We've heard from the experts: the successful window coverings and interior fashions retailers and designers from around the country featured each month in our cover stories. Time and time again they've said it's customer service that sets them apart. From their example, we can get a pretty good idea of what customer service means.
Rebecca Shearn, Decorating Den, West Chester, OH, told us it may be as simple as following the Golden Rule. "Truly listen to clients and find out what they want. And treat them as you would want to be treated," she said. Following her advice gets you to the next step: Knowing your customers. Do they have limited time to shop around and are looking for a one-stop-shop? Is their primary concern fashion, function or comfort? Are they looking for brand names, or bargains? William O'Connor, Outlook Window Fashions, Mundelein, IL, takes knowing the customer seriously. He said market research and customer analysis is key to the company's expansion plans. He checks an area's economic information, home furnishings purchases and labor statistics before opening every new outlet.
Once customer expectations and needs are determined, the next step is to fulfill them. It sounds simple enough, but it takes training, experience and patience. Carol Vasko, Silver Thread, Ltd., Manassas Park, VA, has become so good at it her customers never worry that the work will get done well, on time and to their complete satisfaction. Many of her customers trust her so much, they give her keys to their homes so she can work on a decorating project even while they are away. She has been called The Turn-key Decorator.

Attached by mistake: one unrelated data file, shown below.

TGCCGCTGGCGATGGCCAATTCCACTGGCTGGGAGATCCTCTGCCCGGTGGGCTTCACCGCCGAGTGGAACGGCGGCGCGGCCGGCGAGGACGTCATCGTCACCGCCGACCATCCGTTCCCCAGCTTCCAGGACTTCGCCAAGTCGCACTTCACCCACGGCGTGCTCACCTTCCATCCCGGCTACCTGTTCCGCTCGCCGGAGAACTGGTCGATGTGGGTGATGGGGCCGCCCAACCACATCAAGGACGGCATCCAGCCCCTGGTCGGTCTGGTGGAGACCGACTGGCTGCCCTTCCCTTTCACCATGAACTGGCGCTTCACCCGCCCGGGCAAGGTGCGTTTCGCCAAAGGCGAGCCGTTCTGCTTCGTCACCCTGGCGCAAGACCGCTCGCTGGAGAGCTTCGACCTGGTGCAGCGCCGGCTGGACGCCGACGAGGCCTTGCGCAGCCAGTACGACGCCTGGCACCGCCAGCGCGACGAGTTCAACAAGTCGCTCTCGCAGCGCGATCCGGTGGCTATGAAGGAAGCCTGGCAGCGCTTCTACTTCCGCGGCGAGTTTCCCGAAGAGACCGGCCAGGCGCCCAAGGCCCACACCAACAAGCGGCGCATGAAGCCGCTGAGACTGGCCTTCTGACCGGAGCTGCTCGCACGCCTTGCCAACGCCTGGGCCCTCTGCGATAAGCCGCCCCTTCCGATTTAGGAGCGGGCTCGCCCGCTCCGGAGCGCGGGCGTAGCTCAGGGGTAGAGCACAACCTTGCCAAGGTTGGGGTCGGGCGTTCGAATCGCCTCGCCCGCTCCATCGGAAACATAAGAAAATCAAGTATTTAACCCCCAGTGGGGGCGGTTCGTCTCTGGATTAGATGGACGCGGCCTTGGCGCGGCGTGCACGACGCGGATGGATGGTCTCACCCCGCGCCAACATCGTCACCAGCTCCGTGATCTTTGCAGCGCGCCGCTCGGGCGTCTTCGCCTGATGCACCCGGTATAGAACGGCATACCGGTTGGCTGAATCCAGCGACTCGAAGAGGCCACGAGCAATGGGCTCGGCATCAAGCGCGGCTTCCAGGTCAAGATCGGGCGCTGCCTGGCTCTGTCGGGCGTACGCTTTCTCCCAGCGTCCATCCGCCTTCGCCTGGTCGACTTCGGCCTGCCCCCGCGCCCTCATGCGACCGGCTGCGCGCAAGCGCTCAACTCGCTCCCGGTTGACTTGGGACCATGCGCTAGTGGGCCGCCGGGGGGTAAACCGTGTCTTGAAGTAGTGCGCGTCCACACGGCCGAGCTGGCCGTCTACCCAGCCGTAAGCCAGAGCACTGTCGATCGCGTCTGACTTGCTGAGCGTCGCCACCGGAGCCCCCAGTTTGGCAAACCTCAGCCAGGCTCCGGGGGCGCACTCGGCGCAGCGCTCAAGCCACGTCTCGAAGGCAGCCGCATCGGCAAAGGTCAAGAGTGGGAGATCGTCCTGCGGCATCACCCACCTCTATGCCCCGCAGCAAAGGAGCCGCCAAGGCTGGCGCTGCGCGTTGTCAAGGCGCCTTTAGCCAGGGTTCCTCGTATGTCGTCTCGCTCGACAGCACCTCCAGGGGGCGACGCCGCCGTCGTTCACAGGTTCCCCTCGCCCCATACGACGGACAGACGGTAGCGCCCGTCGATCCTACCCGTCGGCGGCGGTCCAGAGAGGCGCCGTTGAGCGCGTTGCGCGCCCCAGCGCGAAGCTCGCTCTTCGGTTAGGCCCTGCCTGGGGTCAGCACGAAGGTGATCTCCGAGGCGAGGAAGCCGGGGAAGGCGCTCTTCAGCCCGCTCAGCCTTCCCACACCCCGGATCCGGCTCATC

An important part of customer service, however, is attitude. When asked, nearly every successful retailer we've profiled described her- or himself as a people-person, and they look for employees with the same trait. Above all, they enjoy doing what they do. Michael Williamson, Horizon Design, Greenwich, CT, once told us he loved Mondays because it meant five days in which to get more things done.
This month, Parviz Sadrian is another retailer who simply loves what he does, and that attitude carries over to how he treats customers: as if each one were his most important client. As with so many others, Sadrian puts in a lot of hard work and long days, but he tells us the rewards for exemplary customer service make it worthwhile.
If the key to success is in gaining a competitive advantage, then it seems what it takes to be successful can best be found within each of us.